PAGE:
Throughout the entire book, I was rooting for Esperanza and her family to have some sort of happy ending since they had gone through so many things in just the span of a year. I felt for her the entire time and I was generally inspired by how much Esperanza grew up and took on so many responsibilities to keep her moms medical bills paid and have money to bring her grandmother to California with them. She had to deal with so many things that 13 year olds generally don't go through and she found a way to make it work. I had previously read this book in 6th grade and my view of it now is much deeper than my view back then. I would love to introduce this to kids that are about 11-13 so they can learn a little of the history not being taught from the perspective of people that actually eat through it. Overall, I loved this book.
  CharleneMartin | Mar 23, 2017 |
Esperanza Rising is a moving coming-of-age story about a naive thirteen year old girl who is thrust into adulthood when tragedy strikes. This was such a wonderful read, and I appreciated the fact that this book was able to address some fairly difficult to discuss issues, such as death and poverty. I was inspired by Esperanza's resiliency and determination when her mother fell ill, and I was especially glad to see her cast off her former prejudices regarding social class. I really enjoyed reading this book-- it was well-written, and I loved that it ended the same way it began. Esperanza Rising was such an inspiring story, and this would be an excellent book to assign to students in upper middle school grades. ( )
  btbarret | Mar 23, 2017 |
Showing 1-5 of 600 (next | show all)
This book is about a young girl who has the perfect life. One day, her world gets turned upside down when her father tragically gets murdered and the family can no longer live the luxurious life. Esperanza and her mom decide to flee to the United States for a better life as migrant workers. Esperanza has to learn how to cope with the trials she has to endure in order to survive. This book is ideal for children in the fifth and sixth grade. It can teach children about the great depression era in a history lesson and about the culture of migrant workers. It can also be used in ELA classrooms to teach about the different writing elements.

» Add other authors (8 possible)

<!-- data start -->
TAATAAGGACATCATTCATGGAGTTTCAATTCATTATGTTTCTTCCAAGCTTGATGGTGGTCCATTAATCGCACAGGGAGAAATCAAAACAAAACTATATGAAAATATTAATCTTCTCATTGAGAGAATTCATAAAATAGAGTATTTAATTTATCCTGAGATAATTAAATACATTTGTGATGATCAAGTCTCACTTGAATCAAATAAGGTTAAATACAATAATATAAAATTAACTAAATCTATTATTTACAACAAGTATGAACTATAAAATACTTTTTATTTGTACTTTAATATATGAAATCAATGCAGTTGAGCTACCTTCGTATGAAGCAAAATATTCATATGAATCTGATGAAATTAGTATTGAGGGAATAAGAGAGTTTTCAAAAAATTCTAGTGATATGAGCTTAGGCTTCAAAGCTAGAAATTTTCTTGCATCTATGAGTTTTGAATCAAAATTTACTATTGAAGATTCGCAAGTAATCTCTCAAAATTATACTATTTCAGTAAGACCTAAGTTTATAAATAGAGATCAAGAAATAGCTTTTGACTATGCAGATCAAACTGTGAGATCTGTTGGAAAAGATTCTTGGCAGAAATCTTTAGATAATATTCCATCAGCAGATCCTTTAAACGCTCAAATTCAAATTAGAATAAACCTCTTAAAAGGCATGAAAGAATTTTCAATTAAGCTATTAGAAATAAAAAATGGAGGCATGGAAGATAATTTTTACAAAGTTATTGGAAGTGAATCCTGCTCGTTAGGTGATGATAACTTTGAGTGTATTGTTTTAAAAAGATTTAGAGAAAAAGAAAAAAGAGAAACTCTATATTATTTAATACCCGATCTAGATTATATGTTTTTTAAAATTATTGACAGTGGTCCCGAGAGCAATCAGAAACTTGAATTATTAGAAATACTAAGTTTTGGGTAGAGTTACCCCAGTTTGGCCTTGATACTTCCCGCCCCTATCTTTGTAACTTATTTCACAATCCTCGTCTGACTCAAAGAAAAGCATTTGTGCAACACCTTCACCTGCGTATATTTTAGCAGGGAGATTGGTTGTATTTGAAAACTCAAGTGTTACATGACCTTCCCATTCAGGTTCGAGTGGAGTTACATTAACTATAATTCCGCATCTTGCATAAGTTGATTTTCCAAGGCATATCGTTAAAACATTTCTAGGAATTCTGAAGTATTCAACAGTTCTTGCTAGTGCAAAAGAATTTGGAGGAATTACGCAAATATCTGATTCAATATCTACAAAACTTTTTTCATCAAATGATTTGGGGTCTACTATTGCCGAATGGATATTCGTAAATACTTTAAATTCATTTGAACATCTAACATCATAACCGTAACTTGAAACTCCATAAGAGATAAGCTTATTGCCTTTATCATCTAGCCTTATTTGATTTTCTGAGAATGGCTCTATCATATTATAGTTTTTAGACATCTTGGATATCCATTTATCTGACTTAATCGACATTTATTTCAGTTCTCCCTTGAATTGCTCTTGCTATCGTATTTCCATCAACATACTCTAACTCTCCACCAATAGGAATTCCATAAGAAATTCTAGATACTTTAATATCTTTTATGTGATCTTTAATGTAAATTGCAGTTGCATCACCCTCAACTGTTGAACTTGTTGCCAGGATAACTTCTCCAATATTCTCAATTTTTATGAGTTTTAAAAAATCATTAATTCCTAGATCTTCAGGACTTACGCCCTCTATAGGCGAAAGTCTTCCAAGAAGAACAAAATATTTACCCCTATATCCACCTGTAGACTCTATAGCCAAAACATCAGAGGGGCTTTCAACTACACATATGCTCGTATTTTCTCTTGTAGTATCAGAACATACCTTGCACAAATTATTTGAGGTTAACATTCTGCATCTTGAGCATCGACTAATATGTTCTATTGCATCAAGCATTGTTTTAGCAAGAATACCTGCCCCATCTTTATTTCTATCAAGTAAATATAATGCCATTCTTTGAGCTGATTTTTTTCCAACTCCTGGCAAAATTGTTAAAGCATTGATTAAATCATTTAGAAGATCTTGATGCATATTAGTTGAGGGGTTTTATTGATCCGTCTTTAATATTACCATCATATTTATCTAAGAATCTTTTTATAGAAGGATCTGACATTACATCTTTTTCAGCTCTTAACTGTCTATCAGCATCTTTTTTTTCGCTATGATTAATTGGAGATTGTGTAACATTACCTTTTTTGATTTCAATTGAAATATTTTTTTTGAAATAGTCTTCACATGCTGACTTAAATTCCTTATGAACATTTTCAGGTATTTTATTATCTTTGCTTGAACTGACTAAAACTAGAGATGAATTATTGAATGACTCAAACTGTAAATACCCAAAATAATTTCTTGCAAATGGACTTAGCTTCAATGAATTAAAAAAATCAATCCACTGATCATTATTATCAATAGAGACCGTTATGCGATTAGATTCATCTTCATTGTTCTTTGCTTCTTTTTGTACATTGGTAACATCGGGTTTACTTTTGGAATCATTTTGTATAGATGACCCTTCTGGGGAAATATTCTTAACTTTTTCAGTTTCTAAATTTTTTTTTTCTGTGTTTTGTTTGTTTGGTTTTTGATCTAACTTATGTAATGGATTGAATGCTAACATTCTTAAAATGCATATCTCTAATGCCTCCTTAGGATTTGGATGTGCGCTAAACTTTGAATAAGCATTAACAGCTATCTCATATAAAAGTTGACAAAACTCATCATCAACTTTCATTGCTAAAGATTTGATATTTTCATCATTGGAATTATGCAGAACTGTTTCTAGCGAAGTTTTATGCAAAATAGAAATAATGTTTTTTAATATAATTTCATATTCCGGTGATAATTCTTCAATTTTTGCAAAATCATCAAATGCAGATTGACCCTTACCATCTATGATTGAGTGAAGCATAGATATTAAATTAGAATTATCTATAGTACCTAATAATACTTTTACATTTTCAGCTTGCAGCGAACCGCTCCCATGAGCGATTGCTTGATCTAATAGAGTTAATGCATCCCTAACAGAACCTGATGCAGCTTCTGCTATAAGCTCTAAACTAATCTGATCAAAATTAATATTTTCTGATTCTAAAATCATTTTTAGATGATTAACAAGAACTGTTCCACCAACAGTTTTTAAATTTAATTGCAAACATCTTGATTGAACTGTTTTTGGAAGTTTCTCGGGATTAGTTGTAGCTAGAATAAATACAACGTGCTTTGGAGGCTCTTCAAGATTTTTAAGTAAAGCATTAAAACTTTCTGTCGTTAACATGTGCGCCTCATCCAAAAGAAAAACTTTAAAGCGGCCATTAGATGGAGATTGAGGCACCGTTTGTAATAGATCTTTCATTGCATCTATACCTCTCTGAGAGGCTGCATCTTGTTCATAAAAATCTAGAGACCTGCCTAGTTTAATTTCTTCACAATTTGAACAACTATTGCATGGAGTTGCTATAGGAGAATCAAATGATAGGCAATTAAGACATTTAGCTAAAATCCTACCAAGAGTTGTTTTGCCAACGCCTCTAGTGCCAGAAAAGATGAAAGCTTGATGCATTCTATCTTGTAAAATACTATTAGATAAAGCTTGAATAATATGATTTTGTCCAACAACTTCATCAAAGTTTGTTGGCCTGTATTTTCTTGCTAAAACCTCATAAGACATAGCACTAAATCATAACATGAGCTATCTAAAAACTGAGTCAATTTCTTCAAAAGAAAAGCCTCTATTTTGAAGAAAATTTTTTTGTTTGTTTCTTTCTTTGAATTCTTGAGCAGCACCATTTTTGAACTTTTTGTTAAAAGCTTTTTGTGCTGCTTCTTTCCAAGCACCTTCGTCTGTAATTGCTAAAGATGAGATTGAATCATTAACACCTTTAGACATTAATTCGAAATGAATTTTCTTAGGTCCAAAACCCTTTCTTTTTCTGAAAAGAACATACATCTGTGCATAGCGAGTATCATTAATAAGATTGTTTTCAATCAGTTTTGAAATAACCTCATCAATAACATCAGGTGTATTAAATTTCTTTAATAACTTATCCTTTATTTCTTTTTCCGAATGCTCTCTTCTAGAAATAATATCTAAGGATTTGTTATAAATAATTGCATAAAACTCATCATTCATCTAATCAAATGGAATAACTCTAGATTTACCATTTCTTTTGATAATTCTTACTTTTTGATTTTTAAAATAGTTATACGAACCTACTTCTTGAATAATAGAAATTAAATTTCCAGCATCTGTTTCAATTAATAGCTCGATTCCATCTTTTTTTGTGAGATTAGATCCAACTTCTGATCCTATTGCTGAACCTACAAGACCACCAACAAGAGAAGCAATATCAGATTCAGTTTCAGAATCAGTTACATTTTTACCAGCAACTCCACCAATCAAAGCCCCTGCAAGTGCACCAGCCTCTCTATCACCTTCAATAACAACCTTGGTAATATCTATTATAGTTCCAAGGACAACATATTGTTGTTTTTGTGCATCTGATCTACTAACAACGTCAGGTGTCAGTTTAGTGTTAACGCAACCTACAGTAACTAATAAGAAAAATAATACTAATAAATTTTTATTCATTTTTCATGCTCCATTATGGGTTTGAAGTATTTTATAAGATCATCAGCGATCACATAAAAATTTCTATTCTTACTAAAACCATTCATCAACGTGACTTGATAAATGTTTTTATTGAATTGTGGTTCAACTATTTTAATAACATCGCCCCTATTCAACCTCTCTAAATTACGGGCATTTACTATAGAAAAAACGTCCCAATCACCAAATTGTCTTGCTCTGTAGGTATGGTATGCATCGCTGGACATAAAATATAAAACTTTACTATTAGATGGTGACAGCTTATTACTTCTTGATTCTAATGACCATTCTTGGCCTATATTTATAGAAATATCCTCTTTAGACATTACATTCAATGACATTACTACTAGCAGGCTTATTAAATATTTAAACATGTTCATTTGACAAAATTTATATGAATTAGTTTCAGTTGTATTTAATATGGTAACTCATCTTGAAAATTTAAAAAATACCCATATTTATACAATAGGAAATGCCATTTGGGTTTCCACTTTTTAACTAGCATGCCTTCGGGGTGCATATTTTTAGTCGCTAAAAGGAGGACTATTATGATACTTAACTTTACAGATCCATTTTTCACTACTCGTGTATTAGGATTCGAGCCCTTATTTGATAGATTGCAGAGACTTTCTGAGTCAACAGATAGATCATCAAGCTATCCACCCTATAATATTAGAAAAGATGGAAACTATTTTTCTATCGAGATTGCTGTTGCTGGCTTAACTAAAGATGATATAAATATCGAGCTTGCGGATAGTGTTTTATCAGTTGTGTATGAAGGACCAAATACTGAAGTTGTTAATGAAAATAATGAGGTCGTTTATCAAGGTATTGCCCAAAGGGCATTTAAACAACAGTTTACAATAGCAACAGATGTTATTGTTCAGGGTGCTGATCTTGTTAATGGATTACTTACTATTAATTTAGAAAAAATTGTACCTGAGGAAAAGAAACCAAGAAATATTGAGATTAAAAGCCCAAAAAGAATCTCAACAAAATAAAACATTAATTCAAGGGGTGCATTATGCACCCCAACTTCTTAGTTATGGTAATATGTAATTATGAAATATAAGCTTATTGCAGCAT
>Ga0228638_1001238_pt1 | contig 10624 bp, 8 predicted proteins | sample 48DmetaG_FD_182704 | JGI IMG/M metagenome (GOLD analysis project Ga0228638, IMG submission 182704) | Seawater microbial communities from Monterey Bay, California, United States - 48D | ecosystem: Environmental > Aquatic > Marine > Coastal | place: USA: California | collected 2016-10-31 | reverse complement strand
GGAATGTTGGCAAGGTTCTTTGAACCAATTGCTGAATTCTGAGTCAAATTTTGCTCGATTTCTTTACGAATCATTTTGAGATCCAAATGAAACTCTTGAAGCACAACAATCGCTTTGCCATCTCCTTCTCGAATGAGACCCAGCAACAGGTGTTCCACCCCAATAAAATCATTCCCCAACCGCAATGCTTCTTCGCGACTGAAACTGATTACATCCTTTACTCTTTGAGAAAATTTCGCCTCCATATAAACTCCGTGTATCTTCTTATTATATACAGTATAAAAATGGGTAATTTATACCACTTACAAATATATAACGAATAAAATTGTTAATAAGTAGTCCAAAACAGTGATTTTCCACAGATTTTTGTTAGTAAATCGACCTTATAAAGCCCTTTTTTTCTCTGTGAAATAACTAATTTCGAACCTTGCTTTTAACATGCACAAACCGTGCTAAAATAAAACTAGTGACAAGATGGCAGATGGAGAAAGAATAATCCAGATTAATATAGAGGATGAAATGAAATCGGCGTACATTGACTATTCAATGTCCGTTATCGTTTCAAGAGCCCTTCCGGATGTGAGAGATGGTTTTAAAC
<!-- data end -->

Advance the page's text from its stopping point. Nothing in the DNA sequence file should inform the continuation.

Author nameRoleType of authorWork?Status
Pam Muñoz Ryanprimary authorall editionscalculated
Cepeda, JoeIllustratorsecondary authorsome editionsconfirmed
You must log in to edit Common Knowledge data.
For more help see the Common Knowledge help page.
Series (with order)
Canonical title
Original title
Alternative titles
Original publication date
Important places
Important events
Related movies
Awards and honors
Aquel que hoy se cae, se levantará mañana.
He who falls today may rise tomorrow.

Es más rico el rico cuando empobrece que el pobre cuando enriquece.
The rich person is richer when he becomes poor, than the poor person when he becomes rich.

- Mexican proverbs
To the memory of Esperana Ortega Muñoz Hernandez Elgart, mi abuelita.

Baskets of grapes to my editor, Tracy Mack, for patiently waiting for fruit to fall.

Roses to Ozella Bell, Jess Marquez, Don Bell, and Hope Muñoz Bell for sharing their stories.

Smooth stones and yarn dolls to Ibabel Schon, PhD., and Leticia Guadarrama, Teresa Mlawerr, and Macarena Salas for their expertise and assistance.
First words
"Our land is alive, Esperanza," said Papa, taking her small hand as they walked through the gentle slopes of the vineyard.
Did you know that when you lie down on the land, you can feel it breathe? That you can feel it's heart beating?
"We are like the phoenix," said Abuelita. "Rising again, with a new life ahead of us."
Last words
(Click to show. Warning: May contain spoilers.)
Disambiguation notice
Publisher's editors
Publisher series
Original language

References to this work on external resources.

Wikipedia in English (1)

Book description
Esperanza grows up on a Mexican farm in a wealthy family. When her father is killed, she and her mother lose everything and must migrate to the US. There she must work and live as a poor immigrant. Finally, at the end, she and her family are reunited with her grandmother, who had to stay in Mexico due to injury.
Haiku summary

Amazon.com Product Description (ISBN 043912042X, Paperback)

A reissue of Pam Munoz Ryan's bestselling backlist with a distinctive new author treatment.

Esperanza thought she'd always live with her family on their ranch in Mexico--she'd always have fancy dresses, a beautiful home, and servants. But a sudden tragedy forces Esperanza and Mama to flee to California during the Great Depression, and to settle in a camp for Mexican farm workers. Esperanza isn't ready for the hard labor, financial struggles, or lack of acceptance she now faces. When their new life is threatened, Esperanza must find a way to rise above her difficult circumstances--Mama's life, and her own, depend on it.

(retrieved from Amazon Thu, 12 Mar 2015 18:17:38 -0400)

(see all 10 descriptions)

Esperanza and her mother are forced to leave their life of wealth and privilege in Mexico to go work in the labor camps of Southern California, where they must adapt to the harsh circumstances facing Mexican farm workers on the eve of the Great Depression.… (more)

(summary from another edition)

» see all 3 descriptions

Quick Links

Swap Ebooks Audio
149 avail.
16 wanted
2 pay6 pay

Popular covers


Average: (4.19)
0.5 3
1 8
1.5 3
2 24
2.5 2
3 146
3.5 44
4 383
4.5 52
5 452


3 editions of this book were published by Audible.com.

See editions

Is this you?

Become a LibraryThing Author.


You are using the new servers! | About | Privacy/Terms | Help/FAQs | Blog | Store | APIs | TinyCat | Legacy Libraries | Early Reviewers | Common Knowledge | 113,256,186 books! | Top bar: Always visible